In last month’s issue of GQ, the magazine managed to twice make an assertion that puzzled us here in Tradsville: namely, that a buttondown-collared shirt is not a dress shirt.
The first instance occurs in question-and-answer format in Glenn O’Brien’s “Style Guy” column:
Most of my dress shirts are buttondown- collar oxfords, but I recently started a job overseas and I’m receiving mixed reviews on pairing them with ties. Most Brits say it’s a faux pas. What is your opinion? Is the oxford too Americacentric to take abroad?
Surprise! The oxford cloth button-down is not a dress shirt! Don’t tell Congress or they might pass a law making it one. It’s not a faux pas to pair a button-down with a tie—say, if you’re going to lunch on the weekend or to see Arsenal play—but for the office, you might want to consider European wisdom and get with the dressier options.
European wisdom? Didn’t we take the ingredients we wanted from European culture, cuisine and wardrobes and come up with our own way of doing things? And for much of the 20th century, as the United States rose to its preeminent position in the world, the men who were running the country (such as the gentleman from the State Department in 1959 who’s pictured above) had no qualms about doing it in buttondown collars. Going back farther, to the time when the fictitious Nick Carraway was a struggling bond salesman, the buttondown was even the chosen shirt of Wall Street.
GQ’s second betrayal of our nation’s sartorial heritage comes by way of the graphic below, where the buttondown is associated with liberal-arts-degree underemployment, in contrast to the semi-spread collar, which ensures rapid career advancement:
But the only thing more fickle than fashion is fashion editors, and GQ seems to have a split personality when it comes the subject of buttondowns. The editors in this shirt guide state that the buttondown is “the old-school, all-American look” that has “never gone out of style and never will.”
We think Bruce Boyer characterized the buttondown best when he wrote in his book “Elegance”:
There are only half a dozen collar styles considered safe for business wear, and the differences are subtle but telling. The button-down collar is at the casual end of the business shirt spectrum and is the jauntiest collar that one can wear in the office or boardroom. Its purposefully nonchalant roll acts as a counterpoint to an otherwise sedate outfit and tends to give the impression of dressed-down and approachable respectability; figuratively as well as literally, it softens the stiff edges of the appearance…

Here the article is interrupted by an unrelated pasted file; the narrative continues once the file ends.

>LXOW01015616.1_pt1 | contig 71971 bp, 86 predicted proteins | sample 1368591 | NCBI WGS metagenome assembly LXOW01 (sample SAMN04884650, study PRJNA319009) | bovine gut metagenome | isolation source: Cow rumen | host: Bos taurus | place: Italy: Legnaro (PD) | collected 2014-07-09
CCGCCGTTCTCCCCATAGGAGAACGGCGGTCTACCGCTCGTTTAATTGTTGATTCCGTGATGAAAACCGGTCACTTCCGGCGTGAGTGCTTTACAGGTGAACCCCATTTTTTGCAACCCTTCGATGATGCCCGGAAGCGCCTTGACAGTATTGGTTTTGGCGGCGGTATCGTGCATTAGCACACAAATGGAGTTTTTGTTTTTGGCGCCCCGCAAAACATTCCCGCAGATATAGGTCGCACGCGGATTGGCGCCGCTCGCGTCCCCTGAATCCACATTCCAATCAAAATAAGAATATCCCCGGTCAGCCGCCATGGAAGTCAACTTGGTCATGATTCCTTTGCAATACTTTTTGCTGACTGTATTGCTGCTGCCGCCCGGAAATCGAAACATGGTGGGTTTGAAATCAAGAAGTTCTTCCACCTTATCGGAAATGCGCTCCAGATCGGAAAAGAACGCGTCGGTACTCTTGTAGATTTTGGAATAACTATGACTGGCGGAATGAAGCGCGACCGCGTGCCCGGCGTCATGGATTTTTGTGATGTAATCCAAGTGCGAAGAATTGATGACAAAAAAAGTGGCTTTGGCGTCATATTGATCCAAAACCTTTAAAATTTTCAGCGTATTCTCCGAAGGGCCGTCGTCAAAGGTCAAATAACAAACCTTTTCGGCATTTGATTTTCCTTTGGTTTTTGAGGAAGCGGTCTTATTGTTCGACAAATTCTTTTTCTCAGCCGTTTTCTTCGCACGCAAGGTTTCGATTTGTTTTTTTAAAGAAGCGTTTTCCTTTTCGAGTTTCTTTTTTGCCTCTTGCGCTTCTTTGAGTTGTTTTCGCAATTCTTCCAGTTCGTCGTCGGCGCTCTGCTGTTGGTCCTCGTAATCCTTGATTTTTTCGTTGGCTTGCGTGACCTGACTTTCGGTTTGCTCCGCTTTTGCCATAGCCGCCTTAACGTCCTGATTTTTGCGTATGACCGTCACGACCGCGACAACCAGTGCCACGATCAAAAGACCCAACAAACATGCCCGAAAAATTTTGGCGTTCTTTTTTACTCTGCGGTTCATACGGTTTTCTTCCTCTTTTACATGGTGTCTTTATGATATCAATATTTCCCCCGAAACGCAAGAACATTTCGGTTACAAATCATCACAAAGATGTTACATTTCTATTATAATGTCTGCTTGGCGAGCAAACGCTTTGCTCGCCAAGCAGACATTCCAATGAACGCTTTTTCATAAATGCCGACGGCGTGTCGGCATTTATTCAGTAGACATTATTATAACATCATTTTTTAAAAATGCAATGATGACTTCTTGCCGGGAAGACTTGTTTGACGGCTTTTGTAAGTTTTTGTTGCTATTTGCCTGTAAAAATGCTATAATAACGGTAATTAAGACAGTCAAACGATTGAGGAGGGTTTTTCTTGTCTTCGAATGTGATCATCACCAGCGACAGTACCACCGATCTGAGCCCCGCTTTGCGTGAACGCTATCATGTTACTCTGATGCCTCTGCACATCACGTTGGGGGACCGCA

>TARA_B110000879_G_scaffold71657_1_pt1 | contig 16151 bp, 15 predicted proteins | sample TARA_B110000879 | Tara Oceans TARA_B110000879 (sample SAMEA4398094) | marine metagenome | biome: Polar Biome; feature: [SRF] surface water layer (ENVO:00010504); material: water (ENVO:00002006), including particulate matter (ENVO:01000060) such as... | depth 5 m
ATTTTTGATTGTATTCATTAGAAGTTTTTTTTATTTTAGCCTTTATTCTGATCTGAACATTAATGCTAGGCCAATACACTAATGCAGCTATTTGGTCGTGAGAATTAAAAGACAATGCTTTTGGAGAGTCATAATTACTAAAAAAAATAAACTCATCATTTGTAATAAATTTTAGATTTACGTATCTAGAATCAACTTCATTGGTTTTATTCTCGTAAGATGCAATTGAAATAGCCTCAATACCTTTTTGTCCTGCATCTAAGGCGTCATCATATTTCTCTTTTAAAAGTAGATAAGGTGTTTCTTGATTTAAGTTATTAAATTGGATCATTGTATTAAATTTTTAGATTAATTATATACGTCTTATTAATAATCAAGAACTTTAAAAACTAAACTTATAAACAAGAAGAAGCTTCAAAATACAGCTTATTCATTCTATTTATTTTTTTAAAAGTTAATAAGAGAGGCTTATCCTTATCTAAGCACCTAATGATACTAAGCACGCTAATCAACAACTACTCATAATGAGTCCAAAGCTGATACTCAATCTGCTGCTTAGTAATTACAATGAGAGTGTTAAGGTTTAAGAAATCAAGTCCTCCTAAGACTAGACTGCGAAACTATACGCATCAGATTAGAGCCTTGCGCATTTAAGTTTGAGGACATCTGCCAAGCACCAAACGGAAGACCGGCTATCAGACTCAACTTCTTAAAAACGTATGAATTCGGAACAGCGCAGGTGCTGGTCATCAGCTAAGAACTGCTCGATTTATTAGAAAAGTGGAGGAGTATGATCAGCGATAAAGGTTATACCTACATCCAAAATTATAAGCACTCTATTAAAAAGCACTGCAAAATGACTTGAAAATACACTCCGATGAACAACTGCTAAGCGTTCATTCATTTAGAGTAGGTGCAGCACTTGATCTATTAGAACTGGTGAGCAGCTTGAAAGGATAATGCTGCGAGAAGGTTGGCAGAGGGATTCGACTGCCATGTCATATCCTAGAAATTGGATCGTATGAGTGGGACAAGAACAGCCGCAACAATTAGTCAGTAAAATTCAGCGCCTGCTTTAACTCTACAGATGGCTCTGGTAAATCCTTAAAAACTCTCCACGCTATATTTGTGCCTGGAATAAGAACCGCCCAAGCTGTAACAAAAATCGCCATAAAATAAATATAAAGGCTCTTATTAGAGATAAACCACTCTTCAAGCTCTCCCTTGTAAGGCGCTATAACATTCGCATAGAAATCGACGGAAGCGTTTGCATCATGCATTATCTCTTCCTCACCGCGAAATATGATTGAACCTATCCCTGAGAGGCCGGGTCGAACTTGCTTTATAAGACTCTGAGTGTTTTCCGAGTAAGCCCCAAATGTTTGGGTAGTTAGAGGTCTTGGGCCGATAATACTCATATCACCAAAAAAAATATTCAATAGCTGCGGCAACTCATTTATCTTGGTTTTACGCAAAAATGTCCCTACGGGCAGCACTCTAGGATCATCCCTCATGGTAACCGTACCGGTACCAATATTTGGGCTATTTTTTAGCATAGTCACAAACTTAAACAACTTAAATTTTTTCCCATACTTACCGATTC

It is the most American of collars, and its intent —which is also the great virtue of American clothing generally — is to relax the appearance, to bring a touch of dishabille to the formality of business garb.
Clearly a schism exists between men who believe that business dress calls for high formality, and those of a trad persuasion who prefer their business dress to be more casual. We recall a tale, perhaps recounted by Paul Fussell, of a mother of moderate means who was so proud her son got invited to a society dance that she bought him a new suit. Unfortunately, all the young men at the dance were wearing blue blazers and chinos.
We notice the same thing when it comes to the cult of formalwear on the Internet. Clearly natural-shoulder dinner jackets with center vents break certain widely accepted conventions of form. For formalwear purists, we fear a country club dance during the Ivy heyday would be an invitation to an aneurism. There they would encounter dinner jackets in madras, batik, tartan or challis, depending on the season; green trousers with a side stripe in Christmas holly; Paul Winston’s youthful habit of wearing a pink buttondown with his dinner jacket; and perhaps even an impertinent interloper wearing tassel loafers with his tuxedo.
Those of the Internet high church might ask where the madness ends. Perhaps the answer is with the 1964 Eagle Shirtmakers’ buttondown formal shirt. Not only did these mavericks think the buttondown was a dress shirt, they also thought it was a formalwear shirt.
It’s ironic that in our casual age the tried and true buttondown should be castigated by the fashion press, when it really should be embraced as the ideal shirt for today’s sometimes casual/sometimes dressy workplace. This lowest level of dress shirt is precisely what is needed today in offices that have sunken into sartorial anarchy. — CHRISTIAN CHENSVOLD & CHRISTOPHER SHARP